Wednesday, March 19, 2008

The Dangerous Mr Ryder

The Dangerous Mr Ryder, the first of my new series Those Scandalous Ravenhursts, is out this month, published by Mills & Boon (July in the US).

Imagine a tiny Grand Duchy clinging to the mountains near the SE French frontier. Imagine it is 1815 and Napoleon has just landed from Elba and is marching on Paris. Imagine a castle towering over a vertiginous drop to the river below.
It is night and a rope dangles from the battements into the void…

No-one had told him that she was beautiful. Jack Ryder crouched precariously in a stone window embrasure two hundred feet above the ravine river bed and stared into the candlelit room. Inside, the woman he had been sent to find paced to and fro like an angry cat.
He kept his eyes fixed on the image beyond the glass as he wedged himself more securely into his slippery niche. Below, the void beneath the castle was shrouded in merciful darkness, the faint sound of the river floating upwards. Although his whole body was aware of it, he ignored the cold fingers of fear playing up and down his spine, knowing full well that if he let his imagination have full rein he would never be able to move at all. His studded boots ground on the stone, and he froze for a moment, but the sound did not seem to reach her.
Jack gave himself a mental shake and began to work on the knot that secured the end of the long coil of rope around his waist. As it came free he gave it a jerk, flicking it outwards, and the whole length detached itself from the battlement high above and fell out of sight into the void.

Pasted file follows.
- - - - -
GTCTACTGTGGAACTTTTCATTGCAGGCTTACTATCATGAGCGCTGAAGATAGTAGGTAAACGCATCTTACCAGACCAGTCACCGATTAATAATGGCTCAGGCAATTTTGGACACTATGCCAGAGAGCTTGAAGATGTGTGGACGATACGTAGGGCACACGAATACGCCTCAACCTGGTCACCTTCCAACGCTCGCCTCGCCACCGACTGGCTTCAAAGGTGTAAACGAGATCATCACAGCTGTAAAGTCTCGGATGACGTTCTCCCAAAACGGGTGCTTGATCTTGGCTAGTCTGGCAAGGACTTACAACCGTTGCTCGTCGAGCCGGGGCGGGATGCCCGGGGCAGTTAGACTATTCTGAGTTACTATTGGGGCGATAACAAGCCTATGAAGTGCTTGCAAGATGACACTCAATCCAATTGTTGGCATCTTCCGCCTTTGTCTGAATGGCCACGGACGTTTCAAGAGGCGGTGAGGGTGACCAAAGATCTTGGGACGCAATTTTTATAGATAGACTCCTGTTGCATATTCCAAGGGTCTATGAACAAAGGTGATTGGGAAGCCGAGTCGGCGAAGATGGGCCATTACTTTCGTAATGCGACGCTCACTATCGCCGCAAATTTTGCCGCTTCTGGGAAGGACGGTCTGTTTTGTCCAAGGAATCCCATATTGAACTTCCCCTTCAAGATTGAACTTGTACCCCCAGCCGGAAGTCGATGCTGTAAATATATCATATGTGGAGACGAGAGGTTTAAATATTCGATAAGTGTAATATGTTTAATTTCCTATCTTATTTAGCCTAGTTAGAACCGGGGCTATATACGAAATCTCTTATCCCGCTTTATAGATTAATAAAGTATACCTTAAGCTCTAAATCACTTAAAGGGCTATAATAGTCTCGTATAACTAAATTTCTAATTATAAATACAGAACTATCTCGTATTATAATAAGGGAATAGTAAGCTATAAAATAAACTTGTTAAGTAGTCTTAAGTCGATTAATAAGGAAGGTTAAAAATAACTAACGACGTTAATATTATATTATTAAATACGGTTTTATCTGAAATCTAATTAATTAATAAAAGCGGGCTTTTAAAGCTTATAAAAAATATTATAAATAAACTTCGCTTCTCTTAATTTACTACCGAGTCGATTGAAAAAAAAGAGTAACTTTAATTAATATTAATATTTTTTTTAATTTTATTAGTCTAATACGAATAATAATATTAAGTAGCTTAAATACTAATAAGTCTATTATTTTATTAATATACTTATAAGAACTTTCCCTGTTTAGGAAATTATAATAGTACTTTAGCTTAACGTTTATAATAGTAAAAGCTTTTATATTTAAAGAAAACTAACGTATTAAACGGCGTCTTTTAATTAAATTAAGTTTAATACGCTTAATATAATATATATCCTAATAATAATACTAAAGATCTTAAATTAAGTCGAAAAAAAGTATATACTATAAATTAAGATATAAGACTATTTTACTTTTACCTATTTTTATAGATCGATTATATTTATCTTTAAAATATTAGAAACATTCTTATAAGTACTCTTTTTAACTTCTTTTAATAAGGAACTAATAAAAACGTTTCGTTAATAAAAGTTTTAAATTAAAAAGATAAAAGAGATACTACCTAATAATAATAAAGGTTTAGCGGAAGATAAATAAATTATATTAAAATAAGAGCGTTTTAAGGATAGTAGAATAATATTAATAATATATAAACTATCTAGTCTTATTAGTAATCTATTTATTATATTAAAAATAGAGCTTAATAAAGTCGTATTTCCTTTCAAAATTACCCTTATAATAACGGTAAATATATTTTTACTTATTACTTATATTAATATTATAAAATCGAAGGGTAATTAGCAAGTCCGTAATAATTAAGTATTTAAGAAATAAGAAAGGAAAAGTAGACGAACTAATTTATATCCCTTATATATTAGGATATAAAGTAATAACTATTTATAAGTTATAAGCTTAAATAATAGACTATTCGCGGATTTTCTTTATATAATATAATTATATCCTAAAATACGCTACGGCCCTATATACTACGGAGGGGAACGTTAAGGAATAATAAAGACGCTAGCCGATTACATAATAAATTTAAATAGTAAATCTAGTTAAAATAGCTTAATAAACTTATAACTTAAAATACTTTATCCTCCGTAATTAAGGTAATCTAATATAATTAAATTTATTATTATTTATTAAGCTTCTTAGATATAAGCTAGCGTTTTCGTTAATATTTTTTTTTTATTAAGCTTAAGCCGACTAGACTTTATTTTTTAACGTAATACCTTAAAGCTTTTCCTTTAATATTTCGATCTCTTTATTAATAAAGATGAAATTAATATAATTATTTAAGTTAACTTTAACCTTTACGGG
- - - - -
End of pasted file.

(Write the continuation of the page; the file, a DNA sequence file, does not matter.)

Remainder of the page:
Now his only way down was through that window. Despite his perilous position Jack had no intention of going through it until he had a chance to size up the woman inside. The woman he had been sent to bring back to England by whatever means he found necessary, including force.
It was for her own good, as well as in the interests of both countries, they had explained at Whitehall. The officials had spoken with the air of men who were glad it was not they who had to attempt to convince the lady of this. They had told him a number of things about Her Serene Highness the Dowager Grand Duchess Eva de Maubourg. Intelligent, stubborn, anti-Napoleonic, haughty, independent, difficult and demanding was how she had been summed up by the various men who had gathered to deliver the hasty briefing, fifteen days before. Half French, they had added gloomily, as though that summed up the problem.
She had not left the Duchy since her marriage and was likely to be near impossible to move now, the officials added. That was all right; he was used to being asked to do the near impossible.
But there had been no mention of darkly vivid looks, of a curvaceous figure or the lithe grace of a caged panther. And Jack was having trouble believing she could possibly be the mother of a nine year old son. It had to be the thick glass in the window panes.